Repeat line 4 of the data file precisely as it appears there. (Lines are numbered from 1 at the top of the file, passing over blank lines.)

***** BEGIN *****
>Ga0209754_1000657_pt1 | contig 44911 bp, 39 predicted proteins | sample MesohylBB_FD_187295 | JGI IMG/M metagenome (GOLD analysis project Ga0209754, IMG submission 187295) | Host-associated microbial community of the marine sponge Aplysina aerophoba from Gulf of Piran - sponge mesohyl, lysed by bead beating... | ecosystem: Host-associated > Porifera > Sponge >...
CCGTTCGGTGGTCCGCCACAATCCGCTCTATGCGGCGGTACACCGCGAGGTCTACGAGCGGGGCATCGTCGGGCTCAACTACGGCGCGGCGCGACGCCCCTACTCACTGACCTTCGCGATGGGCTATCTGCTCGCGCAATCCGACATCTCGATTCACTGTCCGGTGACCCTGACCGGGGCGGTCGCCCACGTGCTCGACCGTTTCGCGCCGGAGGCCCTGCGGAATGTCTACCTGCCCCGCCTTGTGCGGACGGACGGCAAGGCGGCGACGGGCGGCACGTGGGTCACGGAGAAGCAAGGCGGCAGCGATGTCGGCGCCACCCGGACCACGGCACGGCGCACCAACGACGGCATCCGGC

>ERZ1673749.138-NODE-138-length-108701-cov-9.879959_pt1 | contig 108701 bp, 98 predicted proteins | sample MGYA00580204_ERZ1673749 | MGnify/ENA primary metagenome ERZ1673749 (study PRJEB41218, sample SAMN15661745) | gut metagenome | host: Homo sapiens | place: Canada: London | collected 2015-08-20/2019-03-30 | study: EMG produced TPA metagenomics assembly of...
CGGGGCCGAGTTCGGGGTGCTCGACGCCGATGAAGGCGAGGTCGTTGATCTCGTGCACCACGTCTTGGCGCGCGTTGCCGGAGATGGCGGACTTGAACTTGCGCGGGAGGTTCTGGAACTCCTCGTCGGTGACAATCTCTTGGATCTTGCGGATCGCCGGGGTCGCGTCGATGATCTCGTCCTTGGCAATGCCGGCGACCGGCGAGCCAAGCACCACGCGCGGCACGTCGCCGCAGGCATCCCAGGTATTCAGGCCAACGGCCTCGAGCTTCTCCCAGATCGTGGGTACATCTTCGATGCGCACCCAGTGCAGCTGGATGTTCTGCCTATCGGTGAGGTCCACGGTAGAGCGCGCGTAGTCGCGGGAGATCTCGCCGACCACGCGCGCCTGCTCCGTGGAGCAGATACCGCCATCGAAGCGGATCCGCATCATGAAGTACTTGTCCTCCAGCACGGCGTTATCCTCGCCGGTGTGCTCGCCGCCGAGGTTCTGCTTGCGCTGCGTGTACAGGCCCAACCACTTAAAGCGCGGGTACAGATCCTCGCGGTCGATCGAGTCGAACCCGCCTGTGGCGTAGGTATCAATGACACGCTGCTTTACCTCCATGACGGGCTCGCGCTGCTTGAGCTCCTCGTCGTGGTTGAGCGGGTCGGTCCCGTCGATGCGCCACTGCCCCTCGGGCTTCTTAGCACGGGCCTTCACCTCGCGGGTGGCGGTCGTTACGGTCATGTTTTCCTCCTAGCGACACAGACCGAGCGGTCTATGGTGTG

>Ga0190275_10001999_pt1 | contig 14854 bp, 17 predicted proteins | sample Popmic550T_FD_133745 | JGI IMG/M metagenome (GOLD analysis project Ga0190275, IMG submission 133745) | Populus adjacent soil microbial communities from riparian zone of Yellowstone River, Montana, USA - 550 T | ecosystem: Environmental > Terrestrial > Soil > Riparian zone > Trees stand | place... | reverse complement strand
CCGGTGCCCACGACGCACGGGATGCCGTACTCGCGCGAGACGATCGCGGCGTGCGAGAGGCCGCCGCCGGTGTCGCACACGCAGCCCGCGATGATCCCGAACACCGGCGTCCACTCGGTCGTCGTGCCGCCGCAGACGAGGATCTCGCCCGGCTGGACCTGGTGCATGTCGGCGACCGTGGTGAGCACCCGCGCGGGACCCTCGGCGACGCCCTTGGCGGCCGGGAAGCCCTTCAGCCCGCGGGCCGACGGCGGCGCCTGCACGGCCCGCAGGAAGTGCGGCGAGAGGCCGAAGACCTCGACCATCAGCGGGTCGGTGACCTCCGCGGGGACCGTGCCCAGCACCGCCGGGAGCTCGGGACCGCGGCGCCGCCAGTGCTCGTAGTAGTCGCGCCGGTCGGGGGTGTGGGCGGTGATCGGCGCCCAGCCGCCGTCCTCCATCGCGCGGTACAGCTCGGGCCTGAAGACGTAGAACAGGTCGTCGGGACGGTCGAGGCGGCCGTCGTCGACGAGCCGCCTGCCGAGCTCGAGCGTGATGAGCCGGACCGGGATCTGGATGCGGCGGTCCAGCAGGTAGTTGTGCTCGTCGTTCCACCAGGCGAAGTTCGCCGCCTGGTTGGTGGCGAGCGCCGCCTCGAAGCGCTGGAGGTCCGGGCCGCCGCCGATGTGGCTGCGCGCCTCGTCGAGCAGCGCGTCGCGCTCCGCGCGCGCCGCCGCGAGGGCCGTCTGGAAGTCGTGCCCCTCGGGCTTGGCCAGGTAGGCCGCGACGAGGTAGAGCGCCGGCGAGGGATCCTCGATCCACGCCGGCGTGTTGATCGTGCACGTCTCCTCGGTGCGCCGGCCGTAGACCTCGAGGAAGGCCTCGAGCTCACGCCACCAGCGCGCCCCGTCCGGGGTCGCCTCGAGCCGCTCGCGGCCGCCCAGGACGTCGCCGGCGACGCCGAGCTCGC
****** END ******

CGGGGCCGAGTTCGGGGTGCTCGACGCCGATGAAGGCGAGGTCGTTGATCTCGTGCACCACGTCTTGGCGCGCGTTGCCGGAGATGGCGGACTTGAACTTGCGCGGGAGGTTCTGGAACTCCTCGTCGGTGACAATCTCTTGGATCTTGCGGATCGCCGGGGTCGCGTCGATGATCTCGTCCTTGGCAATGCCGGCGACCGGCGAGCCAAGCACCACGCGCGGCACGTCGCCGCAGGCATCCCAGGTATTCAGGCCAACGGCCTCGAGCTTCTCCCAGATCGTGGGTACATCTTCGATGCGCACCCAGTGCAGCTGGATGTTCTGCCTATCGGTGAGGTCCACGGTAGAGCGCGCGTAGTCGCGGGAGATCTCGCCGACCACGCGCGCCTGCTCCGTGGAGCAGATACCGCCATCGAAGCGGATCCGCATCATGAAGTACTTGTCCTCCAGCACGGCGTTATCCTCGCCGGTGTGCTCGCCGCCGAGGTTCTGCTTGCGCTGCGTGTACAGGCCCAACCACTTAAAGCGCGGGTACAGATCCTCGCGGTCGATCGAGTCGAACCCGCCTGTGGCGTAGGTATCAATGACACGCTGCTTTACCTCCATGACGGGCTCGCGCTGCTTGAGCTCCTCGTCGTGGTTGAGCGGGTCGGTCCCGTCGATGCGCCACTGCCCCTCGGGCTTCTTAGCACGGGCCTTCACCTCGCGGGTGGCGGTCGTTACGGTCATGTTTTCCTCCTAGCGACACAGACCGAGCGGTCTATGGTGTG